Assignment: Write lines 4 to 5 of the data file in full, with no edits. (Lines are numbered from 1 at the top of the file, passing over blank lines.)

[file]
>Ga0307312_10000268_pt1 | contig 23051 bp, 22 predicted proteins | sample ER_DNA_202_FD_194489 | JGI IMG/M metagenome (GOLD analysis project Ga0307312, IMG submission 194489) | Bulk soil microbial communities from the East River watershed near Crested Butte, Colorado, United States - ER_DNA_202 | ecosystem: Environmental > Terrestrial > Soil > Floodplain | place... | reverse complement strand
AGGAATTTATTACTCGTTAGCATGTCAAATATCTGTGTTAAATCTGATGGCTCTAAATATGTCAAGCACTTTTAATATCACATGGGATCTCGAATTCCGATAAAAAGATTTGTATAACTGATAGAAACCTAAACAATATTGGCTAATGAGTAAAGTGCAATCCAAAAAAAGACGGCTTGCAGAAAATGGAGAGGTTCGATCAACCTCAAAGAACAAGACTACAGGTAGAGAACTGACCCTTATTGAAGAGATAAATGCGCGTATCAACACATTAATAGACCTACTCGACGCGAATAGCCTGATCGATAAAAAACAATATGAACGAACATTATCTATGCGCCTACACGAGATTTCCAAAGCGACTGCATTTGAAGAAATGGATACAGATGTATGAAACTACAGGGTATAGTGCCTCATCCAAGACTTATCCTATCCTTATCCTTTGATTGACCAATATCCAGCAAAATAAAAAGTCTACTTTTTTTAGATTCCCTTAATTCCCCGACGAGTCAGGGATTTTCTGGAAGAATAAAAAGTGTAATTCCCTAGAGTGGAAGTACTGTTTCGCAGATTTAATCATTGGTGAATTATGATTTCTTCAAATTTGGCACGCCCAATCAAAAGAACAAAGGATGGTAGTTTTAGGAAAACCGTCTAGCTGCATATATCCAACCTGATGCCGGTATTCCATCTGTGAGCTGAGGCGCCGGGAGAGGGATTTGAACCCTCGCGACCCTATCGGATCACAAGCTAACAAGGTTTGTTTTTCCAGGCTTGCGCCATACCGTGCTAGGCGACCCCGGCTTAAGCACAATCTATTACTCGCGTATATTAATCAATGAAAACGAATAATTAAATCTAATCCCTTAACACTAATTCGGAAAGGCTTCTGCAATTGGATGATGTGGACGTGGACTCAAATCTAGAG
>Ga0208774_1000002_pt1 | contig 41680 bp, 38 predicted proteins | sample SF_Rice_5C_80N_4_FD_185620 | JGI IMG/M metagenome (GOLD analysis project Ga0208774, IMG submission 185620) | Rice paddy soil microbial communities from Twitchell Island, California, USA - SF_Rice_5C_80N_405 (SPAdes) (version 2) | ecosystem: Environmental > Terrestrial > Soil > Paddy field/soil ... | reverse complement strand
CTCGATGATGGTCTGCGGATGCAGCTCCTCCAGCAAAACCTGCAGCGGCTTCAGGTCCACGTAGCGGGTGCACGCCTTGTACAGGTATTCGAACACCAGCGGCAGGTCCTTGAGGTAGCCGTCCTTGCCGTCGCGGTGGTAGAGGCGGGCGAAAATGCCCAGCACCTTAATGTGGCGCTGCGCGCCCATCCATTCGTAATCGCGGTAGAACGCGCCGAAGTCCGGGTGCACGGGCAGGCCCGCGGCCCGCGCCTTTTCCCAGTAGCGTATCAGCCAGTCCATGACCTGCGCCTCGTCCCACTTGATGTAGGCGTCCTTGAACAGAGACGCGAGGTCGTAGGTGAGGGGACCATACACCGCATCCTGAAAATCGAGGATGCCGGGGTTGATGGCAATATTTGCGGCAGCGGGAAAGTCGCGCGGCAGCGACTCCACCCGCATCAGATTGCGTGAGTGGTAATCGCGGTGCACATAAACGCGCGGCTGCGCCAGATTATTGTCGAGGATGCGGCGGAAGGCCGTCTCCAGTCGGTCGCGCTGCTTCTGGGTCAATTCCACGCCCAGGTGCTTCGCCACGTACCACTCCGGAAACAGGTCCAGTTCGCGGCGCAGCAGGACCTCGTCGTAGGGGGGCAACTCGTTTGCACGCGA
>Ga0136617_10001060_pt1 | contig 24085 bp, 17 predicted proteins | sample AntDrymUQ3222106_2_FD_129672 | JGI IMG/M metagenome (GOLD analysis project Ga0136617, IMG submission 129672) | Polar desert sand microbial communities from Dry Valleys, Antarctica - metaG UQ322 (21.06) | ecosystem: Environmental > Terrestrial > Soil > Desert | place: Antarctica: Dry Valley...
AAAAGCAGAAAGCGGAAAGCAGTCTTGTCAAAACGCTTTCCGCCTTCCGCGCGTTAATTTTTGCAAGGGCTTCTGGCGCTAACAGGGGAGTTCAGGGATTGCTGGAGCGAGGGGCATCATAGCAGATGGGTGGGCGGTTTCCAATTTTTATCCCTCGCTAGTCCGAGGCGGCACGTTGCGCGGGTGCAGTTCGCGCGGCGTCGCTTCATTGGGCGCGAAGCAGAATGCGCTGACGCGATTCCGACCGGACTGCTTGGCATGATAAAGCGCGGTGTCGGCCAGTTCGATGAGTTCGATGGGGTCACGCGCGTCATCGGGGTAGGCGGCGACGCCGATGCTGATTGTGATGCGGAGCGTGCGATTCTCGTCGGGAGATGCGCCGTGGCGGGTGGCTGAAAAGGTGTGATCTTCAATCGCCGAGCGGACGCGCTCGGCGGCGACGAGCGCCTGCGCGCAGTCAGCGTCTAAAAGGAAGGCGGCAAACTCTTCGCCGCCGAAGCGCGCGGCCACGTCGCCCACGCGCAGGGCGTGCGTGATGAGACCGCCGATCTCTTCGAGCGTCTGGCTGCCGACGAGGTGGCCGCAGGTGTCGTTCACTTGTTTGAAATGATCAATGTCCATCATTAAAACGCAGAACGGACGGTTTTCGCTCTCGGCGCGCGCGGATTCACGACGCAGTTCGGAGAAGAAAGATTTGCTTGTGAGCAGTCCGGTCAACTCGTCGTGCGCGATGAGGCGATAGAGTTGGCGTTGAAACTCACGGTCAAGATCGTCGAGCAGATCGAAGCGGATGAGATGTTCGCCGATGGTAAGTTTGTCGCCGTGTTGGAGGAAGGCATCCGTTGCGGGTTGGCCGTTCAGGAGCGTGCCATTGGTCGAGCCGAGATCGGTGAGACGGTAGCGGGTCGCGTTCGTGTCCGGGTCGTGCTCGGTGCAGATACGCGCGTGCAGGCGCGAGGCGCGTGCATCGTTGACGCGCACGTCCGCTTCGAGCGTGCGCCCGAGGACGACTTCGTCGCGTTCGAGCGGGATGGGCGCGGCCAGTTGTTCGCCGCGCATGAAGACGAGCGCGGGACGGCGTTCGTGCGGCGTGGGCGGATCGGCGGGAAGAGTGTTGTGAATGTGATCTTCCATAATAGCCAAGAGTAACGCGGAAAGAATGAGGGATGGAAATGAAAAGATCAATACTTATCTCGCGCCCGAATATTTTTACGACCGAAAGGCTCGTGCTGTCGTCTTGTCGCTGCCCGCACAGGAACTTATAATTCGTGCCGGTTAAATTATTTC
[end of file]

CTCGATGATGGTCTGCGGATGCAGCTCCTCCAGCAAAACCTGCAGCGGCTTCAGGTCCACGTAGCGGGTGCACGCCTTGTACAGGTATTCGAACACCAGCGGCAGGTCCTTGAGGTAGCCGTCCTTGCCGTCGCGGTGGTAGAGGCGGGCGAAAATGCCCAGCACCTTAATGTGGCGCTGCGCGCCCATCCATTCGTAATCGCGGTAGAACGCGCCGAAGTCCGGGTGCACGGGCAGGCCCGCGGCCCGCGCCTTTTCCCAGTAGCGTATCAGCCAGTCCATGACCTGCGCCTCGTCCCACTTGATGTAGGCGTCCTTGAACAGAGACGCGAGGTCGTAGGTGAGGGGACCATACACCGCATCCTGAAAATCGAGGATGCCGGGGTTGATGGCAATATTTGCGGCAGCGGGAAAGTCGCGCGGCAGCGACTCCACCCGCATCAGATTGCGTGAGTGGTAATCGCGGTGCACATAAACGCGCGGCTGCGCCAGATTATTGTCGAGGATGCGGCGGAAGGCCGTCTCCAGTCGGTCGCGCTGCTTCTGGGTCAATTCCACGCCCAGGTGCTTCGCCACGTACCACTCCGGAAACAGGTCCAGTTCGCGGCGCAGCAGGACCTCGTCGTAGGGGGGCAACTCGTTTGCACGCGA
>Ga0136617_10001060_pt1 | contig 24085 bp, 17 predicted proteins | sample AntDrymUQ3222106_2_FD_129672 | JGI IMG/M metagenome (GOLD analysis project Ga0136617, IMG submission 129672) | Polar desert sand microbial communities from Dry Valleys, Antarctica - metaG UQ322 (21.06) | ecosystem: Environmental > Terrestrial > Soil > Desert | place: Antarctica: Dry Valley...